Top 10 Favorite Movie Characters

Grabbing a note from Self-Styled Siren, today the Java will explore her 10 favorite movie characters (a list that is really just the favs which immediately come to mind because there are too many greats to have only 10). Contains spoilers.

10. Vinzzini (Wallace Shawn) in The Princess Bride (1987) - This guy is the worst supervisor you've ever had times 10. He's crazy and arrogant, which makes him funny. When he abruptly stops laughing and falls over dead, you know that someone has just unplugged this micro-manager from his Frankensteinian electricity source.


9. Lt. Kingsley (Peter Lawford) in On An Island With You (1948) - Petey-boy looks so puppy dog cute when he crushes for Miss Reynolds (Esther Williams).


8. Paul Spericki (Jeremy Pevin) in Grosse Pointe Blank (1997) - He's a 30-something who is emotionally stuck in high school. I find this funny.


7. Sir Percival Blakeney (Leslie Howard) in The Scarlet Pimpernel (1934) - Did ever a man love his wife so intensely? I'm sure many have, but this aspect of the character is what endears Percy to me. Also he's active in a fight for justice, which helps.

6. Lisa Fellini (Gina Lollobrigida) in Come September (1961) - Yes, one could argue that Lisa is one step up from a Jayne Mansfield/1960s male fantasy character. But the script and Gina Lollobrigida actually make her a human being, a no nonsense business woman who makes very important geopolitical and gender observations with a comic flair. And they wrap all of that in the sophisticated, attractive package that is Gina Lollobrigida.



5. Charles "Hopsy" Pike (Henry Fonda) in The Lady Eve (1941) - His reactions to Jean's incessant seductive maneuvers are pure comic gold.



4. Adam Cook (Oscar Levant) in An American in Paris (1951) - Levant generally just plays himself in films, so Adam could be any of Levant's wise-cracking characters. Gotta love this guy.

From Paris intro: "It's not a pretty face, I grant you. But underneath this flabby exterior is an enormous lack of character."



3. Gilbert Blythe (Jonathan Crombie) in Kevin Sullivan's Anne of Green Gables Trilogy - He's the ultimate boy-next-door: ever-patient as Anne continually rejects him (you begin to wonder if the guy loves emotional angst), slightly mischievous, interested, interesting, selfless, witty, and cute to boot. "I've loved you as long as I can remember," Gil tells Anne.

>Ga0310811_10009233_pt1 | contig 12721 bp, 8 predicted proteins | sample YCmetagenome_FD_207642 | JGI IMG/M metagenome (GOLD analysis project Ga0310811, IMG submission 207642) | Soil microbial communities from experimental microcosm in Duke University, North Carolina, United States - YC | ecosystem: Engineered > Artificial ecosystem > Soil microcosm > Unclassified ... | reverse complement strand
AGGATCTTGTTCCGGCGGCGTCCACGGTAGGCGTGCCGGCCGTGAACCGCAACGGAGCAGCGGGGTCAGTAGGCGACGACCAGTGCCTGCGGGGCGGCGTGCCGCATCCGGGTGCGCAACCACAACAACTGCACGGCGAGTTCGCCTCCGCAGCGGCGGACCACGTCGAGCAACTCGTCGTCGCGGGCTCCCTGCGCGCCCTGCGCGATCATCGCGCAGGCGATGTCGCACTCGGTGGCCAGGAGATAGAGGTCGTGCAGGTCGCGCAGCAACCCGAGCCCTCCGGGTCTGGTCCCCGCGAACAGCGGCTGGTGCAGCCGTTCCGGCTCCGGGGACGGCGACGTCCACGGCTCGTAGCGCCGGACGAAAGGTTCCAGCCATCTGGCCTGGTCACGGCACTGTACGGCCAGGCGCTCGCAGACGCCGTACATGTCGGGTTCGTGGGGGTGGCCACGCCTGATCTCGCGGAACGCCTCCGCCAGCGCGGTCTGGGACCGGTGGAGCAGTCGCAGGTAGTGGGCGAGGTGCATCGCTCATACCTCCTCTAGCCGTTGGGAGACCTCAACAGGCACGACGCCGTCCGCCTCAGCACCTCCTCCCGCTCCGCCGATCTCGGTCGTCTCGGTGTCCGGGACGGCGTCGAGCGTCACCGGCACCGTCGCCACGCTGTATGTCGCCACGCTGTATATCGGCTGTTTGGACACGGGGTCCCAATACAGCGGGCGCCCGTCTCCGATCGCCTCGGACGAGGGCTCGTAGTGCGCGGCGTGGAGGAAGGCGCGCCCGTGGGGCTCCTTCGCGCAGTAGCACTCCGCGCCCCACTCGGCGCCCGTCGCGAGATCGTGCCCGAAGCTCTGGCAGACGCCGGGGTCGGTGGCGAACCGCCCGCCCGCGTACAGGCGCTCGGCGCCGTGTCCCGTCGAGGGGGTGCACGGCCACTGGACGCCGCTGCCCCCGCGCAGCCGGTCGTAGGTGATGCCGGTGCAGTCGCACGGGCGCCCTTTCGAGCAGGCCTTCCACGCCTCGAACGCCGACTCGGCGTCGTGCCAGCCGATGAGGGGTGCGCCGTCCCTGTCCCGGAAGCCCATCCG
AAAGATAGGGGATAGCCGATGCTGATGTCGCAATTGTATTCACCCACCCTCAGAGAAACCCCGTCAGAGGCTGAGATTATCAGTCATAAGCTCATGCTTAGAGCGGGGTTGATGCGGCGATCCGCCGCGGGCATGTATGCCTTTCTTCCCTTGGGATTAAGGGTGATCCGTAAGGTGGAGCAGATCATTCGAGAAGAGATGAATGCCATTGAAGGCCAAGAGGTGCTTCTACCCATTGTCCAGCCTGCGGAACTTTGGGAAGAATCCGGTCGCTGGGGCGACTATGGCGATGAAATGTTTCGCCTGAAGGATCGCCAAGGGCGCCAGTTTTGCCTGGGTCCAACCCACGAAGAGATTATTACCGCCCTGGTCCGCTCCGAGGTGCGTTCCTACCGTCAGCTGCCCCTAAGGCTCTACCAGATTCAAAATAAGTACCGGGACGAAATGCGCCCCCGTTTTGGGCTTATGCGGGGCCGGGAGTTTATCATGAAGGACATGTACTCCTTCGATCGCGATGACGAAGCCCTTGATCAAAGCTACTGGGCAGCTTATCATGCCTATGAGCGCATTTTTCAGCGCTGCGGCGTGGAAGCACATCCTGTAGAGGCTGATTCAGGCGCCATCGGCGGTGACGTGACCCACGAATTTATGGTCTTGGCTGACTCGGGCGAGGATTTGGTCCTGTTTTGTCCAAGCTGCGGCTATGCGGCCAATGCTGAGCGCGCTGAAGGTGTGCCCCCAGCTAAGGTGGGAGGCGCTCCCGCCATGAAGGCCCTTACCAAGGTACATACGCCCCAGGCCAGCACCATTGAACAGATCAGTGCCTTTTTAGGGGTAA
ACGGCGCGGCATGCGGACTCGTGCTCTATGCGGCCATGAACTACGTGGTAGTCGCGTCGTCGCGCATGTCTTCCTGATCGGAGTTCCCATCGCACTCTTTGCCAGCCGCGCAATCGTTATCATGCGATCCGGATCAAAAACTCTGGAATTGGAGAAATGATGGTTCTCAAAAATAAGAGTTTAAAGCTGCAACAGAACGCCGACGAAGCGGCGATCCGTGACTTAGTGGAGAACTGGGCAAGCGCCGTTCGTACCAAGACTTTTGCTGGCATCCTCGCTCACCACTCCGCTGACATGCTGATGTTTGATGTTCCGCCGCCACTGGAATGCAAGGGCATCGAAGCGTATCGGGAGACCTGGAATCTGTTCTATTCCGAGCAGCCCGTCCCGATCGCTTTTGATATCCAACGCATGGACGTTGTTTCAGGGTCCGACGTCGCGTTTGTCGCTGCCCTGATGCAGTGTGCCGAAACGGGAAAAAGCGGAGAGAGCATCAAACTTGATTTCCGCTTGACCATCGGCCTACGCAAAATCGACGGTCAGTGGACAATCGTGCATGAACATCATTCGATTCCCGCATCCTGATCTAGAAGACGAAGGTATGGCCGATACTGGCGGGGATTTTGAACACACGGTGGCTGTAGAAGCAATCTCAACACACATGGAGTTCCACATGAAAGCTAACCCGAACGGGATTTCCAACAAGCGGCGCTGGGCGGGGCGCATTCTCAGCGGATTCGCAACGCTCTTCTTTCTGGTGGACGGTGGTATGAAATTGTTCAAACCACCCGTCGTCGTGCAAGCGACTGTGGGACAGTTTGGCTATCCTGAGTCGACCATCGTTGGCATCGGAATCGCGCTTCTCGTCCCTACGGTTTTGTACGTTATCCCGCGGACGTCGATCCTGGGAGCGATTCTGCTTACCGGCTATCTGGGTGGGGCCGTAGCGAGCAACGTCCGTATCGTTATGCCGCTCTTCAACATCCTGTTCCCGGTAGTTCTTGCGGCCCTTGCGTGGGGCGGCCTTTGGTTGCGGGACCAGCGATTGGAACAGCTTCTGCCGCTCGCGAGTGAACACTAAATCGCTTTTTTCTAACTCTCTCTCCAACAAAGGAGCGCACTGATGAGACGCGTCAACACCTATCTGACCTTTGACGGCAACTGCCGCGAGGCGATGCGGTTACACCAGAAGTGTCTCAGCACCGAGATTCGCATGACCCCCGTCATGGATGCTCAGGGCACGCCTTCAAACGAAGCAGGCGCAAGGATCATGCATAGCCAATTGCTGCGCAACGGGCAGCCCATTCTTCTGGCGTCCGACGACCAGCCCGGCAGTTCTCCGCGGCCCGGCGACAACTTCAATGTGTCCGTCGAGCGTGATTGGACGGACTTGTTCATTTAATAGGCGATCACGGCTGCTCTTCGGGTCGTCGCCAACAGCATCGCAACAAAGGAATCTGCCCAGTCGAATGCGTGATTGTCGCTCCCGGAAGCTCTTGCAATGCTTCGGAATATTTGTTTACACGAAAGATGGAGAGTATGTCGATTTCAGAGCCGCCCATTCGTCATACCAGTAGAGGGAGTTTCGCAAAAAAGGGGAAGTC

2. Gideon (Russ Tamblyn) in Seven Brides for Seven Brothers (1954) - Gideon is the only brother of the 7 who has a distinct personality written in the script (other than Adam, of course). The scene where he tries to punch some sense into his stubborn older brother is endearing.

"Adam, you're my eldest brother. I've always looked up to you, tried to ape you. But today I'm ashamed for you."


1. Hortense (Eileen Heckart) in The Bad Seed (1956)- Hortense steals this film with only 2 scenes. Both times she's inebriated and self-pitying, yet she has pockets of lucidity and insight which further the plot surrounding the mysterious death of her young son. "You can't sleep at night. You can't sleep in the daylight," moans the bereft Hortense.



What are your top 10?

Esther Williams & Animals As Accessories

When MGM Studios would pair its leading ladies with animals onscreen, usually the creature would be either a part of the plot or a character (e.g. Elizabeth Taylor and Lassie, Mryna Loy and Asta each had intimate relationships onscreen).

However, for the musicals featuring Esther Williams, swimming champion and resident studio "mermaid," animals were usually accessories.

Let's take a look at Esther Williams' career.

  • Neptune's Daughter (1949) - Esther Williams absently pats a random dalmatian on a horse ranch as Ricardo Montalbรกn looks on.


  • Dangerous When Wet (1953) - In this film, Esther Williams has a plot-stopping cartoon dream where she swims with Tom the cat & Jerry the mouse, eye candy for kids.


  • Jupiter's Darling (1955) - A leopard accompanies Esther Williams on her morning walk as she wears zebra skin. The leopard is one of the conquered treasures that Hannibal (Howard Keel) shows off, merely a status symbol.


  • Publicity Stills - There are any number of publicity shots like this with Esther Williams and some aquatic creature.



What Esther Williams/animal-as-accessories movie scenes would you add?

Java's Photo Choice: Van Johnson

Just found a photo of Van Johnson in all of his freckled glory

Java's Blog Choice: Self-Styled Siren

Do check out Self-Styled Siren's Classic Movies blog. It's witty, thorough, and enthusiastic about its subject matter. Plus, she has a great array of photos of the stars.

Thoughts on The Pirate (1948) starring Judy Garland & Gene Kelly

Let's take a brief look at another Gene Kelly film. The Pirate (1948) pairs Kelly with Judy Garland. It's a retelling of the Broadway play of the same name by S.N. Behrmann.

Cole Porter, the brilliant composer for the film, wanted nothing to do with the finished product. Apparently this film was a flop in its day.